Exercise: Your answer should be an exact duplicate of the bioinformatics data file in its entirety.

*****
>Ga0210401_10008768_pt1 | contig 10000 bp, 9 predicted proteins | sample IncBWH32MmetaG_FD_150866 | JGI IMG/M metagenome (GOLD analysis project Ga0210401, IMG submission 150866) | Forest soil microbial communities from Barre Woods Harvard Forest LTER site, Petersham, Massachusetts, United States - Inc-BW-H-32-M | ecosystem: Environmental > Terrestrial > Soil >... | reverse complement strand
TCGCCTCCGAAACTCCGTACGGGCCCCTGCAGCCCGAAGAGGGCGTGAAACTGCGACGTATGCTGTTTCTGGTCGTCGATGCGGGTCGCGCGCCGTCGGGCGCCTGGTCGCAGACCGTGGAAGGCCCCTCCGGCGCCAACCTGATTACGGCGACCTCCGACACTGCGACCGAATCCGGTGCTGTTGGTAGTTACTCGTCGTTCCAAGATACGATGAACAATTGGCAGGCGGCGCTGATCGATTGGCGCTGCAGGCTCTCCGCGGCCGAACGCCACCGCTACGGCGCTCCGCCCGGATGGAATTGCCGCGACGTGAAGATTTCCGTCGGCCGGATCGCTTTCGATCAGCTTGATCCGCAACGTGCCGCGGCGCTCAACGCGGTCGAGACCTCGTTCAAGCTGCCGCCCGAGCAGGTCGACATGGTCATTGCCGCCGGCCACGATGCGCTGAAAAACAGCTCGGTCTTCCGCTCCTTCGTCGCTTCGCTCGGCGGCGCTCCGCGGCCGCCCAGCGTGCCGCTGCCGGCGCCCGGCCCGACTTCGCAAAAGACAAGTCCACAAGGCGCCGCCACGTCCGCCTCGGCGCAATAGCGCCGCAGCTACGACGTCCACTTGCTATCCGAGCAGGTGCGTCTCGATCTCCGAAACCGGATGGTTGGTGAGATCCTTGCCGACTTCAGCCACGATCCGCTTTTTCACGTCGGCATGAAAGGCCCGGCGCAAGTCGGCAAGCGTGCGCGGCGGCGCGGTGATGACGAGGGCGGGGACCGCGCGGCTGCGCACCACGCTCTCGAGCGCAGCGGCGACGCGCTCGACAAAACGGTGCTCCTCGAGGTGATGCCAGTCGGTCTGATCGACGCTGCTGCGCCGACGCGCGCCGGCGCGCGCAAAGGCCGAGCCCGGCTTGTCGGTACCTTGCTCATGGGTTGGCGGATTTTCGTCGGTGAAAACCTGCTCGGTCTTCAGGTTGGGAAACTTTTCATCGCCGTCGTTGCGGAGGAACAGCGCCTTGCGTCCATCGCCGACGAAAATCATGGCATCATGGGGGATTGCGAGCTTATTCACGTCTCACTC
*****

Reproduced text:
>Ga0210401_10008768_pt1 | contig 10000 bp, 9 predicted proteins | sample IncBWH32MmetaG_FD_150866 | JGI IMG/M metagenome (GOLD analysis project Ga0210401, IMG submission 150866) | Forest soil microbial communities from Barre Woods Harvard Forest LTER site, Petersham, Massachusetts, United States - Inc-BW-H-32-M | ecosystem: Environmental > Terrestrial > Soil >... | reverse complement strand
TCGCCTCCGAAACTCCGTACGGGCCCCTGCAGCCCGAAGAGGGCGTGAAACTGCGACGTATGCTGTTTCTGGTCGTCGATGCGGGTCGCGCGCCGTCGGGCGCCTGGTCGCAGACCGTGGAAGGCCCCTCCGGCGCCAACCTGATTACGGCGACCTCCGACACTGCGACCGAATCCGGTGCTGTTGGTAGTTACTCGTCGTTCCAAGATACGATGAACAATTGGCAGGCGGCGCTGATCGATTGGCGCTGCAGGCTCTCCGCGGCCGAACGCCACCGCTACGGCGCTCCGCCCGGATGGAATTGCCGCGACGTGAAGATTTCCGTCGGCCGGATCGCTTTCGATCAGCTTGATCCGCAACGTGCCGCGGCGCTCAACGCGGTCGAGACCTCGTTCAAGCTGCCGCCCGAGCAGGTCGACATGGTCATTGCCGCCGGCCACGATGCGCTGAAAAACAGCTCGGTCTTCCGCTCCTTCGTCGCTTCGCTCGGCGGCGCTCCGCGGCCGCCCAGCGTGCCGCTGCCGGCGCCCGGCCCGACTTCGCAAAAGACAAGTCCACAAGGCGCCGCCACGTCCGCCTCGGCGCAATAGCGCCGCAGCTACGACGTCCACTTGCTATCCGAGCAGGTGCGTCTCGATCTCCGAAACCGGATGGTTGGTGAGATCCTTGCCGACTTCAGCCACGATCCGCTTTTTCACGTCGGCATGAAAGGCCCGGCGCAAGTCGGCAAGCGTGCGCGGCGGCGCGGTGATGACGAGGGCGGGGACCGCGCGGCTGCGCACCACGCTCTCGAGCGCAGCGGCGACGCGCTCGACAAAACGGTGCTCCTCGAGGTGATGCCAGTCGGTCTGATCGACGCTGCTGCGCCGACGCGCGCCGGCGCGCGCAAAGGCCGAGCCCGGCTTGTCGGTACCTTGCTCATGGGTTGGCGGATTTTCGTCGGTGAAAACCTGCTCGGTCTTCAGGTTGGGAAACTTTTCATCGCCGTCGTTGCGGAGGAACAGCGCCTTGCGTCCATCGCCGACGAAAATCATGGCATCATGGGGGATTGCGAGCTTATTCACGTCTCACTC